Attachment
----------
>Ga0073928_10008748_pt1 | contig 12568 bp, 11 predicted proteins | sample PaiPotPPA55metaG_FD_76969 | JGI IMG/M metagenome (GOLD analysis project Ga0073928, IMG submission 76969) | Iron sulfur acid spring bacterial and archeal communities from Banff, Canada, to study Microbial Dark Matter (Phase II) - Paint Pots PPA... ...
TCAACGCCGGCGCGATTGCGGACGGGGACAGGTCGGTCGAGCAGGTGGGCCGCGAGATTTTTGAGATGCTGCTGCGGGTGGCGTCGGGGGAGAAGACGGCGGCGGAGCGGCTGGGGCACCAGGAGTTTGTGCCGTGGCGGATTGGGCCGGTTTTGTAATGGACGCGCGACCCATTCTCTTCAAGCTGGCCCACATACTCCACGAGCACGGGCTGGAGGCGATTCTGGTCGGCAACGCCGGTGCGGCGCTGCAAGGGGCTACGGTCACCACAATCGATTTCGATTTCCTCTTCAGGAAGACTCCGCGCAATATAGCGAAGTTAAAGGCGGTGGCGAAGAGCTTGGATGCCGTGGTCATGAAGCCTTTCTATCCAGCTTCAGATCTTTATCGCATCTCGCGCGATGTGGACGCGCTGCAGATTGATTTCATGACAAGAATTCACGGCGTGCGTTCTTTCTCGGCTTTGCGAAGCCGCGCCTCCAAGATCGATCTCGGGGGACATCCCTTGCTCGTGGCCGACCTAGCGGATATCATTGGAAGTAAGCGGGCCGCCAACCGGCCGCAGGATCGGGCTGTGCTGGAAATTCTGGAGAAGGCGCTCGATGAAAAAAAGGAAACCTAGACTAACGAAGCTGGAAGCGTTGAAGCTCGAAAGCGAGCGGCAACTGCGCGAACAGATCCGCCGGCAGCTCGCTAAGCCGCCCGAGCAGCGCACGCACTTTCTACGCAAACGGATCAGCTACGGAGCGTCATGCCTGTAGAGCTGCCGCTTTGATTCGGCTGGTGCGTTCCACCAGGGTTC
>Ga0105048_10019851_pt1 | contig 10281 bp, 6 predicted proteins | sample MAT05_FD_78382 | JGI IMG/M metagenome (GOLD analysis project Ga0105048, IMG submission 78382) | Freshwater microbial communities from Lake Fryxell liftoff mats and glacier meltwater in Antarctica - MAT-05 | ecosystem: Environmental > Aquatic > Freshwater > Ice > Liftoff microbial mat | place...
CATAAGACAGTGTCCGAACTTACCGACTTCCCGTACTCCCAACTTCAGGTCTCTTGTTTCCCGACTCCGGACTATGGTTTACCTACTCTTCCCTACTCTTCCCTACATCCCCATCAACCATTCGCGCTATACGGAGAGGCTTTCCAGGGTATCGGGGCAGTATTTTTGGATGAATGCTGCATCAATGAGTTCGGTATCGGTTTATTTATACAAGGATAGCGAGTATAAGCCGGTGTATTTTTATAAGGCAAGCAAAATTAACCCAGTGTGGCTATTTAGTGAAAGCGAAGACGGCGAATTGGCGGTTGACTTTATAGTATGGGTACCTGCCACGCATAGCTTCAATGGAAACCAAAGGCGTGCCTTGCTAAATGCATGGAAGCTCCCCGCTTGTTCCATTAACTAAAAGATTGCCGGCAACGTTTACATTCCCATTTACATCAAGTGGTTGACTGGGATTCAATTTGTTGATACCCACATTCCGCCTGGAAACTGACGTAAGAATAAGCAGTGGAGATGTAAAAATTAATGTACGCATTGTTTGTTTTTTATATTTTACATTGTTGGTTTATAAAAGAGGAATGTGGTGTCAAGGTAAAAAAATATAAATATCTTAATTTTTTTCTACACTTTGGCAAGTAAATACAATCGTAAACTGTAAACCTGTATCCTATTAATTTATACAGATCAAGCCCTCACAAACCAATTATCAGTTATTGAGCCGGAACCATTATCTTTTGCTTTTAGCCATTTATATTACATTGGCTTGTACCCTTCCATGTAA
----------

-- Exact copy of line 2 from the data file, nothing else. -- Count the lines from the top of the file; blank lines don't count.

TCAACGCCGGCGCGATTGCGGACGGGGACAGGTCGGTCGAGCAGGTGGGCCGCGAGATTTTTGAGATGCTGCTGCGGGTGGCGTCGGGGGAGAAGACGGCGGCGGAGCGGCTGGGGCACCAGGAGTTTGTGCCGTGGCGGATTGGGCCGGTTTTGTAATGGACGCGCGACCCATTCTCTTCAAGCTGGCCCACATACTCCACGAGCACGGGCTGGAGGCGATTCTGGTCGGCAACGCCGGTGCGGCGCTGCAAGGGGCTACGGTCACCACAATCGATTTCGATTTCCTCTTCAGGAAGACTCCGCGCAATATAGCGAAGTTAAAGGCGGTGGCGAAGAGCTTGGATGCCGTGGTCATGAAGCCTTTCTATCCAGCTTCAGATCTTTATCGCATCTCGCGCGATGTGGACGCGCTGCAGATTGATTTCATGACAAGAATTCACGGCGTGCGTTCTTTCTCGGCTTTGCGAAGCCGCGCCTCCAAGATCGATCTCGGGGGACATCCCTTGCTCGTGGCCGACCTAGCGGATATCATTGGAAGTAAGCGGGCCGCCAACCGGCCGCAGGATCGGGCTGTGCTGGAAATTCTGGAGAAGGCGCTCGATGAAAAAAAGGAAACCTAGACTAACGAAGCTGGAAGCGTTGAAGCTCGAAAGCGAGCGGCAACTGCGCGAACAGATCCGCCGGCAGCTCGCTAAGCCGCCCGAGCAGCGCACGCACTTTCTACGCAAACGGATCAGCTACGGAGCGTCATGCCTGTAGAGCTGCCGCTTTGATTCGGCTGGTGCGTTCCACCAGGGTTC